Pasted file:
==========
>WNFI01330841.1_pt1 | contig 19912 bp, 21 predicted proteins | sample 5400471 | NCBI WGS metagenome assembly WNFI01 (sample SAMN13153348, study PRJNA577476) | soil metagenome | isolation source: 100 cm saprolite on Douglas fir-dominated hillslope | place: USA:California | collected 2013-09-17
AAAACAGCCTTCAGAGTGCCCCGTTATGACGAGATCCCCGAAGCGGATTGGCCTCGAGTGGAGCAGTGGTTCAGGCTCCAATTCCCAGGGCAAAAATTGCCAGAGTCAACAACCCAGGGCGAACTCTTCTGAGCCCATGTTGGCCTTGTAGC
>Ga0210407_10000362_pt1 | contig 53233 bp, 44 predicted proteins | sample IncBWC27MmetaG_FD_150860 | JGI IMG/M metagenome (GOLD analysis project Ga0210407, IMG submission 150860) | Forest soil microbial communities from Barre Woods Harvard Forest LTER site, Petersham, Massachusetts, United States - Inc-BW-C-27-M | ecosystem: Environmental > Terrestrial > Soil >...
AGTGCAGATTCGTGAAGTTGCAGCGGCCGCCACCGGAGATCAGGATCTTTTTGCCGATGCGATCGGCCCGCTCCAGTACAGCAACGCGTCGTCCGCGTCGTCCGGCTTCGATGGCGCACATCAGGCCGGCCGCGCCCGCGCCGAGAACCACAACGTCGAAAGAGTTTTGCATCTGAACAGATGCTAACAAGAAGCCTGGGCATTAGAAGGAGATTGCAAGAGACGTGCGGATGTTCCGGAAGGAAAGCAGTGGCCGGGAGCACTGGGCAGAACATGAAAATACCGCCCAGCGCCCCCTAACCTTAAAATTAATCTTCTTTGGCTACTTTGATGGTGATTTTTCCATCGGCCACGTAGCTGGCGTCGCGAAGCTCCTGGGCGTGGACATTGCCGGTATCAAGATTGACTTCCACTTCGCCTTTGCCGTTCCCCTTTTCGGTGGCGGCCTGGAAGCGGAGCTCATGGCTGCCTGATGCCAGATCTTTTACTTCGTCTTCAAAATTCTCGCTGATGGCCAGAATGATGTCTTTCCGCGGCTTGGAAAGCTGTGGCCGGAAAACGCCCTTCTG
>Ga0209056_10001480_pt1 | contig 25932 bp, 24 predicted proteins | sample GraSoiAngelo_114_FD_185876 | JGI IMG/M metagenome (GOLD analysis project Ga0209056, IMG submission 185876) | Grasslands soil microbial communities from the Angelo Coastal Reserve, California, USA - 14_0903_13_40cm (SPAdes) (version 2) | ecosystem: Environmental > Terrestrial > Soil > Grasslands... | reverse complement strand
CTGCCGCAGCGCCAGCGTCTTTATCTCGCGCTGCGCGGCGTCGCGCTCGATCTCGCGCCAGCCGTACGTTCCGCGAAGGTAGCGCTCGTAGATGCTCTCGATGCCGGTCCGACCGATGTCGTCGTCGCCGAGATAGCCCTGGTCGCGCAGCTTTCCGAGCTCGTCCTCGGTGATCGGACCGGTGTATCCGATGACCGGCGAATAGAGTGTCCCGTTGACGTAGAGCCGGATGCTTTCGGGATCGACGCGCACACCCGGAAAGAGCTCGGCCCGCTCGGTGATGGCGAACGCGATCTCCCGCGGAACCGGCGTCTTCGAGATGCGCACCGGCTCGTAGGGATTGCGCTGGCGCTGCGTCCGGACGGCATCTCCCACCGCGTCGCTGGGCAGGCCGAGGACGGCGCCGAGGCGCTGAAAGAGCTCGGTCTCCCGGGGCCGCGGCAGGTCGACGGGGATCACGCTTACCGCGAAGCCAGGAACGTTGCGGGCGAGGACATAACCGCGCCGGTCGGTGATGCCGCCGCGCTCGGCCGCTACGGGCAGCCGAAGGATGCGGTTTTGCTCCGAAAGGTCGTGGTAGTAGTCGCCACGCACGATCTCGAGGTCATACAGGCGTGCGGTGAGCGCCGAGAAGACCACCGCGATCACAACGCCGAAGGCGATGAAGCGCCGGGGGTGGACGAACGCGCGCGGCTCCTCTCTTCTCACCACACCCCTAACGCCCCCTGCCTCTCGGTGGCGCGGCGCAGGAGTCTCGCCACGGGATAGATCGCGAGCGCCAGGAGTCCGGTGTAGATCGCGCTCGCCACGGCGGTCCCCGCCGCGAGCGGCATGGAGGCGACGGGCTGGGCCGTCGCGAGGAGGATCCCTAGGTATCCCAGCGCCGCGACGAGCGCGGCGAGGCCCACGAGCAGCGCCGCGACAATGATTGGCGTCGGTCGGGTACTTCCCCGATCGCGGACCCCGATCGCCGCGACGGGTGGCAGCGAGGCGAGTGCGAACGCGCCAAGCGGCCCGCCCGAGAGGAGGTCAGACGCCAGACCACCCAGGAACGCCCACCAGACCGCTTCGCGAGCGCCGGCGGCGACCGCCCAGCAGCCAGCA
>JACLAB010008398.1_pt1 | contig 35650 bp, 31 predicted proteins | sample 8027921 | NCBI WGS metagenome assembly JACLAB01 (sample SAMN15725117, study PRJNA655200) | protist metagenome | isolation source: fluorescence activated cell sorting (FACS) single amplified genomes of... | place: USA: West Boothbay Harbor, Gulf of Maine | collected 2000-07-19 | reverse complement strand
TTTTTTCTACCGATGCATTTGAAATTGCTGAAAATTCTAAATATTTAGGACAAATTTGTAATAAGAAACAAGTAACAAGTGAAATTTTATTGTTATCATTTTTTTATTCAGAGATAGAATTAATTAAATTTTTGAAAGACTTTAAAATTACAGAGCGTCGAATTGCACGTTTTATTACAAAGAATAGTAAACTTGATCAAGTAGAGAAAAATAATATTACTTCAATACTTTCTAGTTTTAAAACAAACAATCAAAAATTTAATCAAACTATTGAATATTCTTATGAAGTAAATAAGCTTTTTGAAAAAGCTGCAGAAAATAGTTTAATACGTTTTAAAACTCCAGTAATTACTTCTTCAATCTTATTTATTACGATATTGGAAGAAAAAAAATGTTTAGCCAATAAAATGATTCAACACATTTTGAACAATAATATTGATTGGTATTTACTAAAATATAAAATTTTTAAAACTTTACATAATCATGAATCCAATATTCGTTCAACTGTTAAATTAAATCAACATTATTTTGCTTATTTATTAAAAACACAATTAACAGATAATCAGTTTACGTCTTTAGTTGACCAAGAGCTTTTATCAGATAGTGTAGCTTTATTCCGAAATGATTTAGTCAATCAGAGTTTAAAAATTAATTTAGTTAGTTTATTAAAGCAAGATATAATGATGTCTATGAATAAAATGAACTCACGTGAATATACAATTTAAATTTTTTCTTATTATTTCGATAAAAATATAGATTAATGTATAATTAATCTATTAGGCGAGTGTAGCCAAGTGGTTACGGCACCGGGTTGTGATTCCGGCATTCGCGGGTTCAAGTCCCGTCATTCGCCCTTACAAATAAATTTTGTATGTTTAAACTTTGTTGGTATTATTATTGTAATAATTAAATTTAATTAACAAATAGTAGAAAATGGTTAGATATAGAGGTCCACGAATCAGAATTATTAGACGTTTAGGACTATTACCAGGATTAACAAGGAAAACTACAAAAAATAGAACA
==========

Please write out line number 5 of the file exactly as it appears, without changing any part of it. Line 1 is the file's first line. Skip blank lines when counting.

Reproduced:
>Ga0209056_10001480_pt1 | contig 25932 bp, 24 predicted proteins | sample GraSoiAngelo_114_FD_185876 | JGI IMG/M metagenome (GOLD analysis project Ga0209056, IMG submission 185876) | Grasslands soil microbial communities from the Angelo Coastal Reserve, California, USA - 14_0903_13_40cm (SPAdes) (version 2) | ecosystem: Environmental > Terrestrial > Soil > Grasslands... | reverse complement strand